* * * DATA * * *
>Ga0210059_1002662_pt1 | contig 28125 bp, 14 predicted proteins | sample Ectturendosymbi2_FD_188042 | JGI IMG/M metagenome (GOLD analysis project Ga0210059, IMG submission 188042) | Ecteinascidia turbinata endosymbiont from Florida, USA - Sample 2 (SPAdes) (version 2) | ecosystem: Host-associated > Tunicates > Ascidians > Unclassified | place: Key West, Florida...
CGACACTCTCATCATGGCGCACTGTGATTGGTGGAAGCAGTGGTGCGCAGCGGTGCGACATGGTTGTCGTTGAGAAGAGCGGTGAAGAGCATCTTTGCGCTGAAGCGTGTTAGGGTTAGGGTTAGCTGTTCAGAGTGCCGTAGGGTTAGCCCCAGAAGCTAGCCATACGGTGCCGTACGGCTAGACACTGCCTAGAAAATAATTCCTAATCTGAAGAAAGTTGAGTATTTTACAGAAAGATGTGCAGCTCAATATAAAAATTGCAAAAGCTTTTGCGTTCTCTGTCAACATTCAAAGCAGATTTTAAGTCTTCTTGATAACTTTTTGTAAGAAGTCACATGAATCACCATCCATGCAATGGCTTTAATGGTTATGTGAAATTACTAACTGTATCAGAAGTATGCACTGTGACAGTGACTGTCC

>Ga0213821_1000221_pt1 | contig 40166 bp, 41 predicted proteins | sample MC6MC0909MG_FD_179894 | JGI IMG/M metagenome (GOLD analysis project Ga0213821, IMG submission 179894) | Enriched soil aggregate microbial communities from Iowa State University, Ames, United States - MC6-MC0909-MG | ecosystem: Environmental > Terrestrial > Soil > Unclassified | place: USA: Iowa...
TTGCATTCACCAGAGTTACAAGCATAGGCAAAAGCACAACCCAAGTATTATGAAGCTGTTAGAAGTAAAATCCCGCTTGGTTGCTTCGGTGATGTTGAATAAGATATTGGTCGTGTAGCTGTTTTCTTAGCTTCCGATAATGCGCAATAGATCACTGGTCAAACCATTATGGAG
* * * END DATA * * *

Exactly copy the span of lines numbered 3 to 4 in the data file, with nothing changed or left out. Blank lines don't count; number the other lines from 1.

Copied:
>Ga0213821_1000221_pt1 | contig 40166 bp, 41 predicted proteins | sample MC6MC0909MG_FD_179894 | JGI IMG/M metagenome (GOLD analysis project Ga0213821, IMG submission 179894) | Enriched soil aggregate microbial communities from Iowa State University, Ames, United States - MC6-MC0909-MG | ecosystem: Environmental > Terrestrial > Soil > Unclassified | place: USA: Iowa...
TTGCATTCACCAGAGTTACAAGCATAGGCAAAAGCACAACCCAAGTATTATGAAGCTGTTAGAAGTAAAATCCCGCTTGGTTGCTTCGGTGATGTTGAATAAGATATTGGTCGTGTAGCTGTTTTCTTAGCTTCCGATAATGCGCAATAGATCACTGGTCAAACCATTATGGAG